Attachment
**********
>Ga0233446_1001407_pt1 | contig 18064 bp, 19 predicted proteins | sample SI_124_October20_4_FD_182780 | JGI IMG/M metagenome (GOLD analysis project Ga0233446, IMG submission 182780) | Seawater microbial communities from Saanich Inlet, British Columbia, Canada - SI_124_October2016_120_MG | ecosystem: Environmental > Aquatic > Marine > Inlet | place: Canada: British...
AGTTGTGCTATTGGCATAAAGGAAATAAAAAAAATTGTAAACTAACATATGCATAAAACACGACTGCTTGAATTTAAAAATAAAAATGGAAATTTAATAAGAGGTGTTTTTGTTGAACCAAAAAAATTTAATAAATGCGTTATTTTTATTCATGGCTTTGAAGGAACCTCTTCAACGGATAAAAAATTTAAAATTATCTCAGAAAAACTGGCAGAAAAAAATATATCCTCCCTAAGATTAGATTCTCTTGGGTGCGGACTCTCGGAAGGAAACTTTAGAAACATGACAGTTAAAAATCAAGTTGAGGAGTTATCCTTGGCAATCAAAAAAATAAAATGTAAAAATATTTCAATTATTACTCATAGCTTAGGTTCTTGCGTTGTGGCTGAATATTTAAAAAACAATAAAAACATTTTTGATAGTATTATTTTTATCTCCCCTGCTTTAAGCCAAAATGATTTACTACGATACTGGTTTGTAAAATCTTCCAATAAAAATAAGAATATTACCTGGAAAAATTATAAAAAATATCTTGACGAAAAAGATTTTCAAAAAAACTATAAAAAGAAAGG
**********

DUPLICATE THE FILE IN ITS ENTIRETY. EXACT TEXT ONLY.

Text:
>Ga0233446_1001407_pt1 | contig 18064 bp, 19 predicted proteins | sample SI_124_October20_4_FD_182780 | JGI IMG/M metagenome (GOLD analysis project Ga0233446, IMG submission 182780) | Seawater microbial communities from Saanich Inlet, British Columbia, Canada - SI_124_October2016_120_MG | ecosystem: Environmental > Aquatic > Marine > Inlet | place: Canada: British...
AGTTGTGCTATTGGCATAAAGGAAATAAAAAAAATTGTAAACTAACATATGCATAAAACACGACTGCTTGAATTTAAAAATAAAAATGGAAATTTAATAAGAGGTGTTTTTGTTGAACCAAAAAAATTTAATAAATGCGTTATTTTTATTCATGGCTTTGAAGGAACCTCTTCAACGGATAAAAAATTTAAAATTATCTCAGAAAAACTGGCAGAAAAAAATATATCCTCCCTAAGATTAGATTCTCTTGGGTGCGGACTCTCGGAAGGAAACTTTAGAAACATGACAGTTAAAAATCAAGTTGAGGAGTTATCCTTGGCAATCAAAAAAATAAAATGTAAAAATATTTCAATTATTACTCATAGCTTAGGTTCTTGCGTTGTGGCTGAATATTTAAAAAACAATAAAAACATTTTTGATAGTATTATTTTTATCTCCCCTGCTTTAAGCCAAAATGATTTACTACGATACTGGTTTGTAAAATCTTCCAATAAAAATAAGAATATTACCTGGAAAAATTATAAAAAATATCTTGACGAAAAAGATTTTCAAAAAAACTATAAAAAGAAAGG